By Edge Canopy
A study to be performed by researchers from the University of California, Los Angeles, Penn State University, Loma Linda University (LLU), and Tufts University will literally pay people to eat avocados.
250 test subjects will be observed while consuming the avocados, according to the researchers, primarily to determine how visceral adipose fat in the abdomen is affected by it.
Director of the Center for Nutrition, Lifestyle and Disease Prevention at LLU, Joan Sabaté said “The study will examine whether eating one avocado per day reduces visceral adipose fat in the abdomen.”
According to Science Alert:
“The hypothesis being tested is that avocados might actually help people lose belly fat and promote weight loss. In order to qualify for the study, participants must meet the following criteria:
- Be 25 years of age or older
- Be willing to either eat one avocado per day for six months, or eat only two avocados per month for the same period
- Measure at least 40 inches around the waist if they are male, or…
- Measure at least 35 inches around the waist if they are female.”
The participants will be divided into a control group and a test group. Every two weeks, the test group will be given 16 avocados, with the requirement that they eat one a day for the duration of the six month study.
The control group will be required to eat no more than two avocados in a single month during the same period of time.
The participants will receive $300 each, and a “free health screening” from LLU clinicians.
However, do the LLU clinicians know about one of the main reasons people would choose avocados for health benefits, potassium?
While coconut water is a more popular and efficient way to get the impossibly difficult daily recommended value of potassium, avocados are another great source, close to the amount of potassium a banana contains.
A little over 4,000 milligrams of potassium is what we’re supposed to need daily. That’s about 10 bananas, or 2 entire liters of coconut water, and those are among the most potassium rich foods one can think of.
The truth is, the vital electrolyte that is necessary in balance with sodium to retain healthy brain function, potassium, the thing that makes our muscles not cramp, it’s missing from our soils to some degree that people need to investigate.
Depleted socials, less minerals in our produce: that’s what people are being subject to eating now. Who knows if the supposed potassium content of our bananas is even what they say it is. This needs an independent investigation.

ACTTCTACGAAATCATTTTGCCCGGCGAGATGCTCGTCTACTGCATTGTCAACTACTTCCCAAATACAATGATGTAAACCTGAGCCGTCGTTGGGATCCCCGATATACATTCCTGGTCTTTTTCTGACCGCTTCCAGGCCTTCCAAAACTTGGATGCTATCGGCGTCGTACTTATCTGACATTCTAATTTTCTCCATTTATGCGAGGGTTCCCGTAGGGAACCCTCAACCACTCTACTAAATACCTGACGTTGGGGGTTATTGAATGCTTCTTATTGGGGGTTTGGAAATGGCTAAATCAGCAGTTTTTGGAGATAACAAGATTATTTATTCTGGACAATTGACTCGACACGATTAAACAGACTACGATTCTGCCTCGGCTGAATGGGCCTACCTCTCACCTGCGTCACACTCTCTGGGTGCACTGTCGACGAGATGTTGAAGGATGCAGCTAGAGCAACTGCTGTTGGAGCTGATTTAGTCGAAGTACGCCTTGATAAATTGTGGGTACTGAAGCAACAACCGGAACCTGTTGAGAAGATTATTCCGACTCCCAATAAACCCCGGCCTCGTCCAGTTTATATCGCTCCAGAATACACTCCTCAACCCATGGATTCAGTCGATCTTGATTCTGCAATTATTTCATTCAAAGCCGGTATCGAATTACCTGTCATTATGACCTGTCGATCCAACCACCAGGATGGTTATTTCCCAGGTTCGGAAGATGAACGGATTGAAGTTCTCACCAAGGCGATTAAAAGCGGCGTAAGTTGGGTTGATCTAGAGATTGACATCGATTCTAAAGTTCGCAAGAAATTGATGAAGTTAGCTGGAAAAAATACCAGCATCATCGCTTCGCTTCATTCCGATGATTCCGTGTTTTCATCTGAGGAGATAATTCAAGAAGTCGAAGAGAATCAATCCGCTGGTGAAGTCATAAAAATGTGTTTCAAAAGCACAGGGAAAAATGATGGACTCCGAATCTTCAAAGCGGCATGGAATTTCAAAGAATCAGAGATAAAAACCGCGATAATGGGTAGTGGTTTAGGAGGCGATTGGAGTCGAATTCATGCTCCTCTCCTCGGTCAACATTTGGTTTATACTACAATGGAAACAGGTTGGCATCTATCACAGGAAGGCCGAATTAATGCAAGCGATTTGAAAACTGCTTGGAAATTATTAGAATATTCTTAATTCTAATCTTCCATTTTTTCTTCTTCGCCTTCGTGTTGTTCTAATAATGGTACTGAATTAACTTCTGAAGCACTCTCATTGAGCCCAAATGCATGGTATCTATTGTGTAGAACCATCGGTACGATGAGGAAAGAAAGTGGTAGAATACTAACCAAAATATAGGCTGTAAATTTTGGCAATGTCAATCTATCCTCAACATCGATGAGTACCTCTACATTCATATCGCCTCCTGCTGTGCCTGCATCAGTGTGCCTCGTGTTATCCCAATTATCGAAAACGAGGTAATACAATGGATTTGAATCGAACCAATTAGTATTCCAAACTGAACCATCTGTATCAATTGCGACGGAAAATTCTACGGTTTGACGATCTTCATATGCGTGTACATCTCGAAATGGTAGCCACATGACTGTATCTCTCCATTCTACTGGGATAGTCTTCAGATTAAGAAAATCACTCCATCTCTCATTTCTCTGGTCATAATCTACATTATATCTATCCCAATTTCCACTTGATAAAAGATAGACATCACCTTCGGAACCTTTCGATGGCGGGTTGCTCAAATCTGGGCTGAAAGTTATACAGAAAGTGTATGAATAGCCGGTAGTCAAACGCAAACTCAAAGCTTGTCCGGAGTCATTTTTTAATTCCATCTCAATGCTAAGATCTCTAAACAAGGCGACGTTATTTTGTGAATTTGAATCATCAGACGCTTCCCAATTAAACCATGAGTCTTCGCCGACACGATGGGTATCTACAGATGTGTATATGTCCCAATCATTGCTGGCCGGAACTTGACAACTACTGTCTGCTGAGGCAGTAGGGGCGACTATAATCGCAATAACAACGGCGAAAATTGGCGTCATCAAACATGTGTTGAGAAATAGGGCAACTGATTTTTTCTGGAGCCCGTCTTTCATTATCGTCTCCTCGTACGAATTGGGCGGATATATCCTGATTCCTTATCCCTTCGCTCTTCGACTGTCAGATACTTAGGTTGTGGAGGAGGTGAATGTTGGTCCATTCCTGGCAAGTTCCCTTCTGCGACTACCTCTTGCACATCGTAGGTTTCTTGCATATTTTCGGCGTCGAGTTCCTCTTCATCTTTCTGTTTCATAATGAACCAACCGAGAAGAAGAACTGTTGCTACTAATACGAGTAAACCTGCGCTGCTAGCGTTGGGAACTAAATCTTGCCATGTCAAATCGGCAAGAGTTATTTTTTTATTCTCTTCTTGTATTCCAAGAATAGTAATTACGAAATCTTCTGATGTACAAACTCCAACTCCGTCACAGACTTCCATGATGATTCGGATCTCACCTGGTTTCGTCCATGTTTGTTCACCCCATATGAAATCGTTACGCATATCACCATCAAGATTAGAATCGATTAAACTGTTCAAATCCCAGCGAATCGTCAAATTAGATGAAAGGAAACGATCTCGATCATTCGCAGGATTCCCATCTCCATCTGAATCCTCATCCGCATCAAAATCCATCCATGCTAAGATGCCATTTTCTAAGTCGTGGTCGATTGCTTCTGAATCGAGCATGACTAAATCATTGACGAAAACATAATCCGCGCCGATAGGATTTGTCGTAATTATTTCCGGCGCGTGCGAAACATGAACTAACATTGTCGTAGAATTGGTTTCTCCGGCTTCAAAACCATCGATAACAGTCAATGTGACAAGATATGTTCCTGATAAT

If you need some mainstream evidence our soils are depleted, here’s a little excerpt from a Scientific American article:
“It would be overkill to say that the carrot you eat today has very little nutrition in it—especially compared to some of the other less healthy foods you likely also eat—but it is true that fruits and vegetables grown decades ago were much richer in vitamins and minerals than the varieties most of us get today. The main culprit in this disturbing nutritional trend is soil depletion: Modern intensive agricultural methods have stripped increasing amounts of nutrients from the soil in which the food we eat grows. Sadly, each successive generation of fast-growing, pest-resistant carrot is truly less good for you than the one before.
The Organic Consumers Association cites several other studies with similar findings: A Kushi Institute analysis of nutrient data from 1975 to 1997 found that average calcium levels in 12 fresh vegetables dropped 27 percent; iron levels 37 percent; vitamin A levels 21 percent, and vitamin C levels 30 percent. A similar study of British nutrient data from 1930 to 1980, published in the British Food Journal,found that in 20 vegetables the average calcium content had declined 19 percent; iron 22 percent; and potassium 14 percent. Yet another study concluded that one would have to eat eight oranges today to derive the same amount of Vitamin A as our grandparents would have gotten from one.”
(Image credit: Pixabay)